I grew up in the southwest suburbs of Chicago. Not a lot of natural wildlife down there. My parents did take me to the Little Red Schoolhouse on a fairly regular basis, and I used to love chasing frogs and turtles in Vogt Woods near my house, but I gotta tell you: Nothing in Tinley Park can compare with the nature and wildlife that I’ve seen in Minnesota. The bluffs in Winona, the woods up North, the lakes in every direction you turn, the raptors, the fishing birds, the small mammals, the deer. And every spring and summer the migrations bring new birds through the state that I’d never seen (or noticed) in Illinois. Minnesota is an amazing place to explore.
I know a lot of people who have cabins in Northern Minnesota, because apparently that’s a thing here. Everybody seems to have A Cabin Up North, or knows someone who has a cabin. What a cool way to spend a long weekend! There’s camping, fishing, hiking, birdwatching, hunting, water skiing and tubing, and all sorts of things to do and see throughout the state. But there’s a problem in some parts of Minnesota right now – people are seeing too much nature. Specifically, too many wolf pups.
A story ran on MPR yesterday about the “Hugo Wolves” – a population of wolf pups that has been showing up along the roads near Hugo, MN. Apparently the pups are left in nearby woods by adult wolves to learn how to hunt. People passing through see them and think they look abandoned and try to Do Good by leaving them food, or they leave food out to attract the pups so they can be seen and photographed.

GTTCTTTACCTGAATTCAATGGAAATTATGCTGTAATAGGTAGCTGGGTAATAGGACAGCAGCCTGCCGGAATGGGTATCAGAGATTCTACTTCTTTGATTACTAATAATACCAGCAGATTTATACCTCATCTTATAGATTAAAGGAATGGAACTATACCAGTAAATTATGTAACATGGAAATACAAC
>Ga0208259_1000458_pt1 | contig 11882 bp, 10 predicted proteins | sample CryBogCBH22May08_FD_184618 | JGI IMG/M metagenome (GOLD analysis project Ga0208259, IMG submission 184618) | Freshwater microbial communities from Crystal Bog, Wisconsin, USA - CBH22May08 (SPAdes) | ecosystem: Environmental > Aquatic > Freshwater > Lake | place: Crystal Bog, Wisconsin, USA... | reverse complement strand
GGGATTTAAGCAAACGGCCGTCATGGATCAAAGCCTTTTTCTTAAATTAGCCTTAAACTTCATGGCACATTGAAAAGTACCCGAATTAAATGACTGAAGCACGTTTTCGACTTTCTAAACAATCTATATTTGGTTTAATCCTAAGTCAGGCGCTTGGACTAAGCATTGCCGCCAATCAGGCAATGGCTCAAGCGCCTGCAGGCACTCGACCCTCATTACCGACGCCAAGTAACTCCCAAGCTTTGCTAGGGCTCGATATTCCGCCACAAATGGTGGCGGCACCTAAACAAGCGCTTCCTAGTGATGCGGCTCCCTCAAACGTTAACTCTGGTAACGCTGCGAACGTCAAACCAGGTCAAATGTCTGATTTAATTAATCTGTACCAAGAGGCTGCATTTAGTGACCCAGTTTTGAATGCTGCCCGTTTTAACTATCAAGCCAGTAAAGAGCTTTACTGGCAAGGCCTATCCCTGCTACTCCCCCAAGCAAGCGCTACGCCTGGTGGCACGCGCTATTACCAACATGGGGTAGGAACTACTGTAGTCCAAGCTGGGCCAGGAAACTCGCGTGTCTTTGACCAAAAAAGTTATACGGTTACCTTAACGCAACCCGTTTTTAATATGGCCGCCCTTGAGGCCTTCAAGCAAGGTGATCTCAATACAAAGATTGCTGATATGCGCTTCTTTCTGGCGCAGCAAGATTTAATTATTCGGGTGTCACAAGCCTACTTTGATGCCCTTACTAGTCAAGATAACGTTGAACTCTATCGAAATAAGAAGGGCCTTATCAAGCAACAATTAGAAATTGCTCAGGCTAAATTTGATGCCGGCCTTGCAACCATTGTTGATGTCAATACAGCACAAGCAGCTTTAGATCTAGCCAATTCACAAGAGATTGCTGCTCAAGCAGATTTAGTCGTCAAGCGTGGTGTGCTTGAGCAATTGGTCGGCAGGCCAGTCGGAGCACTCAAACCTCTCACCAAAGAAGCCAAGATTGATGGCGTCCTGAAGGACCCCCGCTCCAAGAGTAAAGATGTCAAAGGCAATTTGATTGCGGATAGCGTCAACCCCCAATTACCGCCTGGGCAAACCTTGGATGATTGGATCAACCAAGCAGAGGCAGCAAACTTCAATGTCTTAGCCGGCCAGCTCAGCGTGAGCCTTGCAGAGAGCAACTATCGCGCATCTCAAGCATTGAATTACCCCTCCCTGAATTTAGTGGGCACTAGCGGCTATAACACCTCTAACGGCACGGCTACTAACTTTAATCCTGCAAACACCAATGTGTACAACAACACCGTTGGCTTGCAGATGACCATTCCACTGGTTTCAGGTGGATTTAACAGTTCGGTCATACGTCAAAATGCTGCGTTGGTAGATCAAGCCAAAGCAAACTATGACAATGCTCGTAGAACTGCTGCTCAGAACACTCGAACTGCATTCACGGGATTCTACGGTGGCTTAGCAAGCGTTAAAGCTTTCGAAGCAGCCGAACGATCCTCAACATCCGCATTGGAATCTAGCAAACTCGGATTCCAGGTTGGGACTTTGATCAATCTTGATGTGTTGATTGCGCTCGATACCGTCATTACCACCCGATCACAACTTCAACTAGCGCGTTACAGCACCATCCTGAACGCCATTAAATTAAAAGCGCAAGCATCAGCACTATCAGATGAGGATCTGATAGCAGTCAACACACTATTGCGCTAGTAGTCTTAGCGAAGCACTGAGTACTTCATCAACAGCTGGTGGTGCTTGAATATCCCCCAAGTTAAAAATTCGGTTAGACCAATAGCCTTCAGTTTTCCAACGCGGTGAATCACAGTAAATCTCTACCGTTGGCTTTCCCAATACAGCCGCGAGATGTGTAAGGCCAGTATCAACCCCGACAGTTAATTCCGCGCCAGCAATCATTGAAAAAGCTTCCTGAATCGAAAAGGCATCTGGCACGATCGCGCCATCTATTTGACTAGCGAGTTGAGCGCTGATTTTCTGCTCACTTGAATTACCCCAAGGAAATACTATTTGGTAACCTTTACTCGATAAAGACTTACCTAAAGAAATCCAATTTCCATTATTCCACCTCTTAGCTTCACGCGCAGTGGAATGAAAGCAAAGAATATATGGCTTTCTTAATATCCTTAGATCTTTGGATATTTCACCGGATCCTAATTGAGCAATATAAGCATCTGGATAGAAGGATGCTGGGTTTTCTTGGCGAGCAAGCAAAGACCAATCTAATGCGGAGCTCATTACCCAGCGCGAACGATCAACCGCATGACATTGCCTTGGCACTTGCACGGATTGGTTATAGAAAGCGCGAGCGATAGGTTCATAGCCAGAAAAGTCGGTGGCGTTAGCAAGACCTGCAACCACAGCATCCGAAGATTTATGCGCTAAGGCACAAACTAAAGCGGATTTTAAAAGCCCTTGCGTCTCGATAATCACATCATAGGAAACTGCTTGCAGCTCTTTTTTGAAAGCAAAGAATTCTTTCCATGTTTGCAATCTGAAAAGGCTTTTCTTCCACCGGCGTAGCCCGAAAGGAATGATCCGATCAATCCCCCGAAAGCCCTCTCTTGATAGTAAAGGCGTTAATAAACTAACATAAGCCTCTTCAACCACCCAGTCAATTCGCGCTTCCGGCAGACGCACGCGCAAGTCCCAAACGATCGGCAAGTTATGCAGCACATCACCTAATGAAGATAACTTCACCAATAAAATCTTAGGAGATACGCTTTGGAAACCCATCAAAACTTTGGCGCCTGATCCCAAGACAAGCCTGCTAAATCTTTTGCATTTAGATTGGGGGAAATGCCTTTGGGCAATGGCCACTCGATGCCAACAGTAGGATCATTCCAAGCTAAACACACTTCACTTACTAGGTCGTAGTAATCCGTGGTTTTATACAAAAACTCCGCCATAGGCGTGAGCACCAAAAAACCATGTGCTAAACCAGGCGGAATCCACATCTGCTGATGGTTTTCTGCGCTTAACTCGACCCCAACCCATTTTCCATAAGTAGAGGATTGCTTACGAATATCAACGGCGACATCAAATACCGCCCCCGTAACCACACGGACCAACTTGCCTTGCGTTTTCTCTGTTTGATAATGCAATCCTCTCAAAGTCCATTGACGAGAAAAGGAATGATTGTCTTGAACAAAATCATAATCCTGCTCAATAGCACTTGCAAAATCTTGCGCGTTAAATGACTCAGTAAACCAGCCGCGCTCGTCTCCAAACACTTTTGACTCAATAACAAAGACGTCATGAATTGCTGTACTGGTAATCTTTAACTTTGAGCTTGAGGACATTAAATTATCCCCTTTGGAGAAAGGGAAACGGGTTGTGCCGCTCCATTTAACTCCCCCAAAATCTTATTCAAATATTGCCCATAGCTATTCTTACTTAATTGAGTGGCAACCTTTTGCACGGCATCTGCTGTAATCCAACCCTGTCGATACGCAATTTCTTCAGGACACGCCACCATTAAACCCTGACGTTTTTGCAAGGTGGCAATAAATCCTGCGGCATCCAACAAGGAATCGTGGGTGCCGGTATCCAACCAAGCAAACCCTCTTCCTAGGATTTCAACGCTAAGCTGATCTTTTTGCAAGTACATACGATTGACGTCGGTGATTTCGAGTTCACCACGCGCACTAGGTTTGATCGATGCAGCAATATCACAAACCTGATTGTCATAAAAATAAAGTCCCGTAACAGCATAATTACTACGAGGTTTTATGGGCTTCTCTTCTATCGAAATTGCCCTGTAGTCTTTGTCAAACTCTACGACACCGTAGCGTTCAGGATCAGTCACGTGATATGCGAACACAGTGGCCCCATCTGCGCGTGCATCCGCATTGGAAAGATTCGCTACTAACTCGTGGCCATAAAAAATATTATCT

The DNR says:
Image is from Sakarri on Flickr and is shared by a NC-SA 2.0 creative commons license. Image shows three wolves – the Ambassador pack at the International Wolf Center in Ely, MN – with the words “NO! BAD HUMAN!” along the bottom of the photo.
Many people, especially in this area of the country, are aware of the fragile balance between humans and wildlife. We are well-versed in why it’s a bad idea to mess with natural habitats and wildlife. Feeding wolf pups can have unintended consequences such as:
- Desensitizing wolves to humans – this means they’re willing to venture into towns or places with human traffic. When they lose their fear of humans and cities they’re more likely to get hurt (traffic accidents, humans hurting them out of fear or cruelty), or to hurt us or our pets.
- Wolf pups are cute, but they turn into adult wolves, which are wild animals and predators. See “hurt us or our pets” in the previous note.
- Giving pups food means they can become reliant on being fed by humans, and they don’t learn to hunt. This makes them less able to survive on their own in the wild.
So most of us are aware of why it’s a bad idea to feed wolf pups, but did you know that merely stopping on the side of the road to photograph them is a bad idea? Trust me, I understand the sad you get when you hear that. I would LOVE to photograph da wittle wolf puppies ZOMGCUTE! But when people stop and stare, wolf pups have no incentive to run away and avoid the human looking at them with big ol’ besotted eyes. The International Wolf Center in Ely, MN suggests yelling and honking at wolf pups, shooing them away. This helps encourages what they describe as a healthy fear avoidance of humans.
So, my Minnesota friends, the next time you head up to your Cabin Up North, be a friend to the wolves and leave them alone. We and the wolves will be better for it.